Wednesday, 9 May 2012

Time/toddler management

Writing with a toddle underfoot is tricky, no doubt about it. There's nap time, obviously, and I am blessed with a kid who sleeps like a drunken frat boy, so I get a good two to three hours in the afternoon. That is certainly enough time to get a good whack of writing done, as long as there is nothing else that needs to be done without the "help" of grubby little hands, temper tantrums and a litany of unanswerable questions -- "Why?" "What is this?" "Why?' "Where's my dolly?" "Why?"

I used to get up an hour before everyone else in the house and sneak up to the attic to work. I've stopped that, though, because my angelic child has developed supersonic hearing, whose pinpoint acuity and accuracy could direct surface to air missiles.

So, this often leads me to attempt to work while she's hanging around. I've encouraged solitary playing, and if I set her up with an exciting game of cars or restaurant I can usually snatch half an hour. The problem is that I have to answer urgent questions about what kind of soup or cereal I want her to pretend to serve me, or my presence is demanded to inspect a tower of cars she's created.

What I've learned to do is leave all of the actual writing that demands serious concentration to those uninterrupted hours when she's napping. Instead I do all of my less serious computer work while she's sitting at my feet methodically emptying the Tupperware drawer.

This strategy helps me maximise my time, but doesn't help with the guilt. If I'm home with the little ragamuffin, shouldn't I be devoting my time to nurturing her creatively, emotionally and intellectually? After 2.5 hours of wrestling with these mundane questions of maternal guilt, I've come up with an answer: No. My parents certainly didn't agonise about whether all of my various needs (beyond food and safety) were being met... Instead they ignored me most of the time, with a few well timed and useful "Pipe downs!", "Get your hand out of there" and "I love yous." While my parents weren't ideal, they were pretty great, and frankly I've managed to sort myself without a lot of handholding.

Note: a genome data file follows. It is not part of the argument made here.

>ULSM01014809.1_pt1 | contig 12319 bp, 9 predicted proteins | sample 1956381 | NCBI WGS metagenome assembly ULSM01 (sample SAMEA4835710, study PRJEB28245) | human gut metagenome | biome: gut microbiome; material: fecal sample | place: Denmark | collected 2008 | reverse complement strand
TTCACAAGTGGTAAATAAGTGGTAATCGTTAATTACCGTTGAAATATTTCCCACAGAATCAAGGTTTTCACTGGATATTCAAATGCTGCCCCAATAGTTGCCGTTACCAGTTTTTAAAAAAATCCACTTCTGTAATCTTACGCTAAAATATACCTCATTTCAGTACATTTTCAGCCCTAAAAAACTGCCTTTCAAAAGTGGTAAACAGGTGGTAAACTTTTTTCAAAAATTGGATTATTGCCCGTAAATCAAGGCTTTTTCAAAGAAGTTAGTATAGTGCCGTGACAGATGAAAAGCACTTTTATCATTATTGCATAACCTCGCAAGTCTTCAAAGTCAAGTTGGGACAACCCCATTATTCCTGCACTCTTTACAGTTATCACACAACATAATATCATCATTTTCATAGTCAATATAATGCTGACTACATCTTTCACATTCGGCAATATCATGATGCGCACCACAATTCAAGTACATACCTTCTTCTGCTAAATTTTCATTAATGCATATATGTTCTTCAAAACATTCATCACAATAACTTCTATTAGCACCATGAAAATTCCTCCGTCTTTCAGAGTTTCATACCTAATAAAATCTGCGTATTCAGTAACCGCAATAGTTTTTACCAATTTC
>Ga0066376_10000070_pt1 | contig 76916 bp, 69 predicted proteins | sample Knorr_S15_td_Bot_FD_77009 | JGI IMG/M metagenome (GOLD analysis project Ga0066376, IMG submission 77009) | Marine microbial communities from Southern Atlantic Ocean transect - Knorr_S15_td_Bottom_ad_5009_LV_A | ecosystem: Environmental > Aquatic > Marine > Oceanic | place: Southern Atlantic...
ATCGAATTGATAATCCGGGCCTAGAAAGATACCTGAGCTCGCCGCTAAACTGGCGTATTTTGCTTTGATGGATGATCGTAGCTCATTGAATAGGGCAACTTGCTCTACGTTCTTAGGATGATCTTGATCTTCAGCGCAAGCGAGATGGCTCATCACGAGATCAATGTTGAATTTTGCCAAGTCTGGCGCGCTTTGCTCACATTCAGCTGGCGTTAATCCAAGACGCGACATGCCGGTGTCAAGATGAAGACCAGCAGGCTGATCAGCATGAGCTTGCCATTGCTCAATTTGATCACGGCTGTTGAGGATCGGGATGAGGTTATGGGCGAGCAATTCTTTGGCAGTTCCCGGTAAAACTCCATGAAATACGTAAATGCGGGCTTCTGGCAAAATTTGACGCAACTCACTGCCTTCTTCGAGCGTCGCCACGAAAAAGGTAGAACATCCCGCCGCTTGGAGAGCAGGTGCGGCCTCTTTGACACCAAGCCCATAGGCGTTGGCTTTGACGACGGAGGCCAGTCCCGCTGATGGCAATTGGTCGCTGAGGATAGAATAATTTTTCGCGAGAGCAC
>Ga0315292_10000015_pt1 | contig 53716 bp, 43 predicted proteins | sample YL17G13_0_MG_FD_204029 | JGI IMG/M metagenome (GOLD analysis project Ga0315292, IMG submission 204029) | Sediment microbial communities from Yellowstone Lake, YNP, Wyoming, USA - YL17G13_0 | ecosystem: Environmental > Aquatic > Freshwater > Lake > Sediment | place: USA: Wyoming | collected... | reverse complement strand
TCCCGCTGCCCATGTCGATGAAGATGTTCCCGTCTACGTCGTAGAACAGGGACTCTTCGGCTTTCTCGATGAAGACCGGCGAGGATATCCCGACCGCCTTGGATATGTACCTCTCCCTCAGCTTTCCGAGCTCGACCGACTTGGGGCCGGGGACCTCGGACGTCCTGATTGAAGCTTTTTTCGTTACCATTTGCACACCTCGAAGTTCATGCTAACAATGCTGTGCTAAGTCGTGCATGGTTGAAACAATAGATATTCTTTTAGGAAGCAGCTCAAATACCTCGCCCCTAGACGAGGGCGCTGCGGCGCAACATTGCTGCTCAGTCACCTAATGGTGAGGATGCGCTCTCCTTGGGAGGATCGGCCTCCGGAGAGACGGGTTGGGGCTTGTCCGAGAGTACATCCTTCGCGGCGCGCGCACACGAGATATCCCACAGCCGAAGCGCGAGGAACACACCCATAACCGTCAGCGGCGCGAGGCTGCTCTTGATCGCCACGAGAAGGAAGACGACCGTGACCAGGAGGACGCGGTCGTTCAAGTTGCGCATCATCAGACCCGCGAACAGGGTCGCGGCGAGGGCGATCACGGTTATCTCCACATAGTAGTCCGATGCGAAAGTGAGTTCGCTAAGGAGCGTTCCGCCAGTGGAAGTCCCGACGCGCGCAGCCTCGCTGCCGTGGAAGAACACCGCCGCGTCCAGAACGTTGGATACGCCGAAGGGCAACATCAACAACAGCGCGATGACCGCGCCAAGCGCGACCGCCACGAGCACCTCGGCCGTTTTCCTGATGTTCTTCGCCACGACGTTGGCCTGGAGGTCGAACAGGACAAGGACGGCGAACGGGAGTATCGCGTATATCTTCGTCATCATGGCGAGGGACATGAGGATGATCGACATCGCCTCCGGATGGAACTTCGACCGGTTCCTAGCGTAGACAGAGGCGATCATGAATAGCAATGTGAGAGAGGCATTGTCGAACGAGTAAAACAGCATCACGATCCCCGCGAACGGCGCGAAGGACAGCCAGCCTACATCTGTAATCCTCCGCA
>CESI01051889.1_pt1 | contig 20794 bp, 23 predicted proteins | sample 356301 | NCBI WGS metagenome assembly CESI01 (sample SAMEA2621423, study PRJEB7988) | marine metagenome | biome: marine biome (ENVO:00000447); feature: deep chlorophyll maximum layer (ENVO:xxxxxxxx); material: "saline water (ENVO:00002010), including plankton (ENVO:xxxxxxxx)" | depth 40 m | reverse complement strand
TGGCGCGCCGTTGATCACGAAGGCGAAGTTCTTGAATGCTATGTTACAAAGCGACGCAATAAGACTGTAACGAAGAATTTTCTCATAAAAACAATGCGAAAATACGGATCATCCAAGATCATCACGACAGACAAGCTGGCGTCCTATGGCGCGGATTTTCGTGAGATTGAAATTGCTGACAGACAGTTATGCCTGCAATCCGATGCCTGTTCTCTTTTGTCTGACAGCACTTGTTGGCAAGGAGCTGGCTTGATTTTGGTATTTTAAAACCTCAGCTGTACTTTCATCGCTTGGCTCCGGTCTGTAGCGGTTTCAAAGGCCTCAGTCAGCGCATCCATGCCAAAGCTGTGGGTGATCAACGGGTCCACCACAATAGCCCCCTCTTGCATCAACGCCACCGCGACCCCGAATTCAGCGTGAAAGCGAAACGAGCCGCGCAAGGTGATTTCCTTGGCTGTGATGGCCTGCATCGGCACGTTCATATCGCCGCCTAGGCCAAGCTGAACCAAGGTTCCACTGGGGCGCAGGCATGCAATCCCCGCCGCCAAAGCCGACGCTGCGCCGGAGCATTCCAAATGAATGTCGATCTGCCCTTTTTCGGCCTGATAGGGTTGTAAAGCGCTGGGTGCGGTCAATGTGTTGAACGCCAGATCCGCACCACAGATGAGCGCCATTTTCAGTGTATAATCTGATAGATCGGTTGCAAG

While I theoretically endorse the "tough love", or at least "less tender," approach it still doesn't help the guilt. I don't think I'll ever toughen up enough against that.

1 comment:

  1. My favourite - "If you don't stop crying, I'll give you something to cry about!" Can anyone get away with saying that now? I make every effort to ignore B as much as possible, and I'm not even attempting the feat of writing a book. I am impressed and sickened by your commitment to your craft. Impressed with you of course and sickened with myself. Because while I'm ignoring B, it's usually to read the Lifestyle section of the paper and drink a coffee. But I like to chalk it up to encouraging her to be independent and imaginative. Plus, she does the most entertaining things when she thinks she's on her own. Win win, I say.